They’ve learned responsibility, respect, and compassion for living things. They purchase vaccinations and deworming medicine for their animals and know how to recognize signs of illness. They keep meticulous records, especially detailed budgets so they’re clear on their income and expenses.
They pay for feed, hay, soap, combs, harnesses, a trailer, and show sticks. They pay for registration fees for shows, clinics, and hotels they stay in for the clinics. They work hard at tasks that can be physically demanding, and are not afraid to get their hands dirty, literally. They’re happiest in T- shirts, cut-offs, and cowboy boots.
On a recent Sunday, after mowing their neighbor’s lawn, the girls arrived at the barn, where they immediately tied up their calves with halters attached to the stalls — a type of training that teaches the calves to hold their heads high when being shown in a ring.
They cleaned manure from the stalls, gave their animals hay, fresh water, and feed, and weighed them using a special measuring tape. Later that day, they accompanied their grandfather to a market in Wauchula to sell a heifer and a cow. Once a week, they wash the cows with a hose and then blow them dry — a process that takes about an hour.
The week of the fair, the work ramps up, and the girls tend to their calves each morning before school and each night, to ensure that their animals look and act their best for the show. Those days, the girls are up at 5:30 a.m. and in bed by 11:30 p.m.
The girls spend from six to 12 hours a week caring for their cattle, and more during the fair week, Jessica said. “I’m always very impressed with their work ethic,” Jessica said of her girls.
Projects, not Pets
The other life lesson the Ryherd girls have learned from cattle raising is an emotional one. A steer is a male cow that’s bred and raised specifically for the quality and quantity of the meat — like steak and roasts — they provide for humans. The twin steers that the twins showed and sold at the fair in January were born on the property and bottle-fed by Jessica and the girls for the first three days of their lives.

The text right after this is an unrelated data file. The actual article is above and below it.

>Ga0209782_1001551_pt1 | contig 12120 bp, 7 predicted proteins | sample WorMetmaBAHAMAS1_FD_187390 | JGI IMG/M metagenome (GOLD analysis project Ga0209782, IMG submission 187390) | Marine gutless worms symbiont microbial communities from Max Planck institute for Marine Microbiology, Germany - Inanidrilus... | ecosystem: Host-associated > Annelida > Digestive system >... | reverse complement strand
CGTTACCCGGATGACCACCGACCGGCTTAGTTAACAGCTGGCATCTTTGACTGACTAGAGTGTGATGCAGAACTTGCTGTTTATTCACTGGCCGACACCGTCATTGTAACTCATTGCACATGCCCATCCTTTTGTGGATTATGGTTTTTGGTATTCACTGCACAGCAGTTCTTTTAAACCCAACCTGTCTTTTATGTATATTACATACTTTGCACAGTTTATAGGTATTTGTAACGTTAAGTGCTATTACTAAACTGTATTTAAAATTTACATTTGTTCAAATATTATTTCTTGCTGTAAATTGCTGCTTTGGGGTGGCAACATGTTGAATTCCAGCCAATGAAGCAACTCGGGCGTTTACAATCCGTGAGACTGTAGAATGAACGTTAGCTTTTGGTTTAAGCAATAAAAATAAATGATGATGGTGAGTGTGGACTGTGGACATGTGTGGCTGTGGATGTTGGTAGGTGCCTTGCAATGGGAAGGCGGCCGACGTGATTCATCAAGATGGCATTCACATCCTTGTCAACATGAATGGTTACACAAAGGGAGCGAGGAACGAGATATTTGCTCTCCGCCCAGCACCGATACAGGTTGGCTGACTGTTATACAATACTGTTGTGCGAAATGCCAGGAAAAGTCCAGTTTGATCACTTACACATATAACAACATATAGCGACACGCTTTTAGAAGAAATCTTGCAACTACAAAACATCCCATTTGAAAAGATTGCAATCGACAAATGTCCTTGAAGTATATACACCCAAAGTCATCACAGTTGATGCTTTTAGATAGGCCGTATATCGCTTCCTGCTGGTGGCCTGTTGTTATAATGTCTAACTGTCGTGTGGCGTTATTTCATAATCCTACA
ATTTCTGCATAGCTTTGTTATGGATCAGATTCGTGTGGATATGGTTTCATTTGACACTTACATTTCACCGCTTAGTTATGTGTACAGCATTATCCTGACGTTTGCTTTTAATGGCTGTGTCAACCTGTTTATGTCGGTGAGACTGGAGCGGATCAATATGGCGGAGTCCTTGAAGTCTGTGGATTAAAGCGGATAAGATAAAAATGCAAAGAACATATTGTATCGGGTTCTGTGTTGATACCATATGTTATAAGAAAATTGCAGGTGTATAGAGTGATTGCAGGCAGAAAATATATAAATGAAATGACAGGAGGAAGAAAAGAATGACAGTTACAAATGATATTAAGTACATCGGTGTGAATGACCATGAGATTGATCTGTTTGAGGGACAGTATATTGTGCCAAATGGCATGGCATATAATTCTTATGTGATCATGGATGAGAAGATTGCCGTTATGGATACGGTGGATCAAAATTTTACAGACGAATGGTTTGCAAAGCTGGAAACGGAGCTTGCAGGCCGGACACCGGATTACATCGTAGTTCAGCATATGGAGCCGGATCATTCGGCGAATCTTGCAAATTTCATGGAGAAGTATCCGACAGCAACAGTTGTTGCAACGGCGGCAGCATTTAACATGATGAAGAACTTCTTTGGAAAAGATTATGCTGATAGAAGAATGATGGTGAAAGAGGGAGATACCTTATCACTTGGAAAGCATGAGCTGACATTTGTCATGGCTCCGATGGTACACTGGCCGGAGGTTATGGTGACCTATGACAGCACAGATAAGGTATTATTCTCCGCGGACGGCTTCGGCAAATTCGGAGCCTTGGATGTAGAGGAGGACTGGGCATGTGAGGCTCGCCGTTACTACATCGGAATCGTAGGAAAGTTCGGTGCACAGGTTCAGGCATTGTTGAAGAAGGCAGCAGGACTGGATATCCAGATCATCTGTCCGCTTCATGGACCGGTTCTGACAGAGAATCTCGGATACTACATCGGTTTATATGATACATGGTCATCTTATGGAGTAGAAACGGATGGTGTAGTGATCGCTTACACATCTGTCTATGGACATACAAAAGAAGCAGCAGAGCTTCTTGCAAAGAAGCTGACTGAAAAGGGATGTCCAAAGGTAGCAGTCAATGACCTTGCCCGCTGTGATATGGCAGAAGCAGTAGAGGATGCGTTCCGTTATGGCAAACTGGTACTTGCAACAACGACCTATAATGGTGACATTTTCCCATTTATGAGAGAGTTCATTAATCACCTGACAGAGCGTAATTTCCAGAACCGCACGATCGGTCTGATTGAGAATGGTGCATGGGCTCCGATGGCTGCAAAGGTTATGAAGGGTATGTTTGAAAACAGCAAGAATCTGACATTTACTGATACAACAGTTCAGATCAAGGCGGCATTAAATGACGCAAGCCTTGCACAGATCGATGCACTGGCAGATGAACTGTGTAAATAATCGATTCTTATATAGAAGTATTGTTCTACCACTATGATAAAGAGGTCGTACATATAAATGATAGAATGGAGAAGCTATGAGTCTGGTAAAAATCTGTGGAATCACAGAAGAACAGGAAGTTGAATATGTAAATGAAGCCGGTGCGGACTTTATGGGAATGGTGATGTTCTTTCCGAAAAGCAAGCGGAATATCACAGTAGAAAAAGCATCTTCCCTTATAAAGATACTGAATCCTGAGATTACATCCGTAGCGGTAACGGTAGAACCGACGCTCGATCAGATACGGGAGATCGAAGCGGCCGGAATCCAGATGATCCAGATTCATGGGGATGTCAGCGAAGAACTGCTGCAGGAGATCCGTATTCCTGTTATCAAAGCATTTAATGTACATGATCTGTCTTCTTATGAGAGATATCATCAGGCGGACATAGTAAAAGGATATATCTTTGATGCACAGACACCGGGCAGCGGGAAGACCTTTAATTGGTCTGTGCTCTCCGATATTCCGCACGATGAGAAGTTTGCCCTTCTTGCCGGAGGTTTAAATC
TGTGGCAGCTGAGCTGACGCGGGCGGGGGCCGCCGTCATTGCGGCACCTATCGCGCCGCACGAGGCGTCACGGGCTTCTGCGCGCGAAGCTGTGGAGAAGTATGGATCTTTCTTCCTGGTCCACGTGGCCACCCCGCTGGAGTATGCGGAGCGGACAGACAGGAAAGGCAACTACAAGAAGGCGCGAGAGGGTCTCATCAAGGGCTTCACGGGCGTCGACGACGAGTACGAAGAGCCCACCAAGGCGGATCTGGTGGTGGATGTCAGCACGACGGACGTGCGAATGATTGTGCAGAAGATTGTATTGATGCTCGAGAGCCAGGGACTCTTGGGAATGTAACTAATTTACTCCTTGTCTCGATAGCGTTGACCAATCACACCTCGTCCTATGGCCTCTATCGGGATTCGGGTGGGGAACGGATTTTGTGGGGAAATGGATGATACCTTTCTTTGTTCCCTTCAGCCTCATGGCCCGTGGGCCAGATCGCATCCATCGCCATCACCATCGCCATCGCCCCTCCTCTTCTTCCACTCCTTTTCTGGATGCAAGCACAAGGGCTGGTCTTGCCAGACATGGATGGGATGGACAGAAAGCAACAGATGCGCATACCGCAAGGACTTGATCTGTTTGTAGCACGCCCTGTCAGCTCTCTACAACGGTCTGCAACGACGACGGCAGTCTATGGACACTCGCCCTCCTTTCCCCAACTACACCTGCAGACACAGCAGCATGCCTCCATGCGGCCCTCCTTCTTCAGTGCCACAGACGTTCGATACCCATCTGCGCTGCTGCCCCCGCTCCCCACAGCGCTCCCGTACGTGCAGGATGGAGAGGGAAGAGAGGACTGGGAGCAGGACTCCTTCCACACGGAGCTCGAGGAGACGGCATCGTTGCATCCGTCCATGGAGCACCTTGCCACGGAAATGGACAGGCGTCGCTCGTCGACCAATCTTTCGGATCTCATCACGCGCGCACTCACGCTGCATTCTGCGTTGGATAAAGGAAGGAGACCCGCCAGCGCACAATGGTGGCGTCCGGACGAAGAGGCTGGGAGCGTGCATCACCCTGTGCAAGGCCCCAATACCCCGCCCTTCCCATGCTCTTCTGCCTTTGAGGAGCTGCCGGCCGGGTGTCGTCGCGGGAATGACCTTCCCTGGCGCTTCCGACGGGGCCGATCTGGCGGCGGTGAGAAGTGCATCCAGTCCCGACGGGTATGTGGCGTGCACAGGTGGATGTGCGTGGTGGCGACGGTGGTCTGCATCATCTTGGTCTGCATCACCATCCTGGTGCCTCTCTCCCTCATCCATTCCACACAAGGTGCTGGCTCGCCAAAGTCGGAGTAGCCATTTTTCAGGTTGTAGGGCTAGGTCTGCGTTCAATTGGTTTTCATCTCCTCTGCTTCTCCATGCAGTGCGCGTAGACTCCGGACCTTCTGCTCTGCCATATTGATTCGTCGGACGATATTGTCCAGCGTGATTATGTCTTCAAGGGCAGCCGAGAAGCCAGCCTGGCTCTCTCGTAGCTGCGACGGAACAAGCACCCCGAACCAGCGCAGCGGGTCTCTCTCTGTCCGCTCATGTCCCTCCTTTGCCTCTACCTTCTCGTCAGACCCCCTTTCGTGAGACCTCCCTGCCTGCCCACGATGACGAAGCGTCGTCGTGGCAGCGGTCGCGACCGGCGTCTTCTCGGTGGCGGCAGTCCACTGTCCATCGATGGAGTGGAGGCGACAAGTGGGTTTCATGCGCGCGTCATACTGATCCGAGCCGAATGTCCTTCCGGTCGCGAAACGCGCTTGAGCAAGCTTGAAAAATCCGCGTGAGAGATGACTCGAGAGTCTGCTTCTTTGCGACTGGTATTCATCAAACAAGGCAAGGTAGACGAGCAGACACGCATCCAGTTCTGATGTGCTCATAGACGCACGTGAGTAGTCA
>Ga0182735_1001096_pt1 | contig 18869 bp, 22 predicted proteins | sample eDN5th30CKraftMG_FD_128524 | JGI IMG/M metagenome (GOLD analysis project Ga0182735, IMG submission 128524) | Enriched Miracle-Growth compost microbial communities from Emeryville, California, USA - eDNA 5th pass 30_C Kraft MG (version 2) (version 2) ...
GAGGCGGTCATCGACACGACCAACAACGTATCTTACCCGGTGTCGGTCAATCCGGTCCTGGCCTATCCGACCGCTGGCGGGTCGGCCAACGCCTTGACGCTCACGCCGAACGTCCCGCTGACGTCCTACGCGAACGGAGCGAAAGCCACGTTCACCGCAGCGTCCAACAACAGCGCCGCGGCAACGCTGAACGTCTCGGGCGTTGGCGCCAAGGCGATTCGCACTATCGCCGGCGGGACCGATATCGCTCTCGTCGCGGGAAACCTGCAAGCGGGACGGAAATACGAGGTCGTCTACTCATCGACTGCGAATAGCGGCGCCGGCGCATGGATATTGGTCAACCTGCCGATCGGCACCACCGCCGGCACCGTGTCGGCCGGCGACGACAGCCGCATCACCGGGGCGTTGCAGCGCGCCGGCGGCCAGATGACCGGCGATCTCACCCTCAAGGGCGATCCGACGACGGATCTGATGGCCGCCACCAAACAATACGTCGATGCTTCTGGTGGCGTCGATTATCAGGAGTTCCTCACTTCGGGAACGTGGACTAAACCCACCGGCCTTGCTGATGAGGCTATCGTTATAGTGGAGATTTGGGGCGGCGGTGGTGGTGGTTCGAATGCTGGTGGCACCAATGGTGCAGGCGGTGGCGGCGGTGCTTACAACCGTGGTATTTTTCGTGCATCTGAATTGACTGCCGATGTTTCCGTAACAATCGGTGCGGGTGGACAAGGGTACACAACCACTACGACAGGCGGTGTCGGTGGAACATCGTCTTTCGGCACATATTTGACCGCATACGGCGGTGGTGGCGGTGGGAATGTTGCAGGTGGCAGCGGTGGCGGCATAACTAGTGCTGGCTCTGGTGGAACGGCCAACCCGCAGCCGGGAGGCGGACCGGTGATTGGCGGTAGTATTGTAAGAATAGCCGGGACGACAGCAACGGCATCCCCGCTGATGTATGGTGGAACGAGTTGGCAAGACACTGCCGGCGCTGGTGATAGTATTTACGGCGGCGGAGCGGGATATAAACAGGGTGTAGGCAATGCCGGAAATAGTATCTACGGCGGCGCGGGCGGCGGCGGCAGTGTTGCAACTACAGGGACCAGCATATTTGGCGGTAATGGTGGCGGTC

The family, which has a special love for twins already, were thrilled that one of their cows had twins. The girls named the calves George and Fred Weasley.
“We cry every year,” Sarala said, explaining that the fair is bittersweet. While there’s a euphoria that comes from successfully completing a challenging, sometimes 18-month project, it is hard to say goodbye to an animal you’ve trained, fed, and cared for so long. The girls have learned how to raise an animal for food then let it go. They’ve also learned an appreciation of where food comes from.
“It’s a sad time,” agreed Alex. But knowing the calves had the best possible life they could have had while with the girls, makes them feel better, they said. “There’s a grieving process,” said Jessica, who from the beginning has made sure the girls understand when, how, and why they will always have to let the steers go. “But it’s good to be sad. You’ve raised this animal for this purpose. These are living things. What we’re doing has value.”
Also, it helps that the girls bring heifers back from the fair — the process of loading them up and taking them home provide a distraction on that difficult last day. At the fair, the girls usually break even financially, and if there is any profit, they save it for their future — college or their first cars, for example. They don’t raise cattle for the money.
They do it for the fun, said Alex, who wants to be either a rancher or an agriculture teacher in the future. Whatever she ends up doing for a living, it has to involve cows, she said. For Alex, the fun comes from getting to know the animals’ personalities, being outdoors, and being with family.
“This is special and different,” Alex said.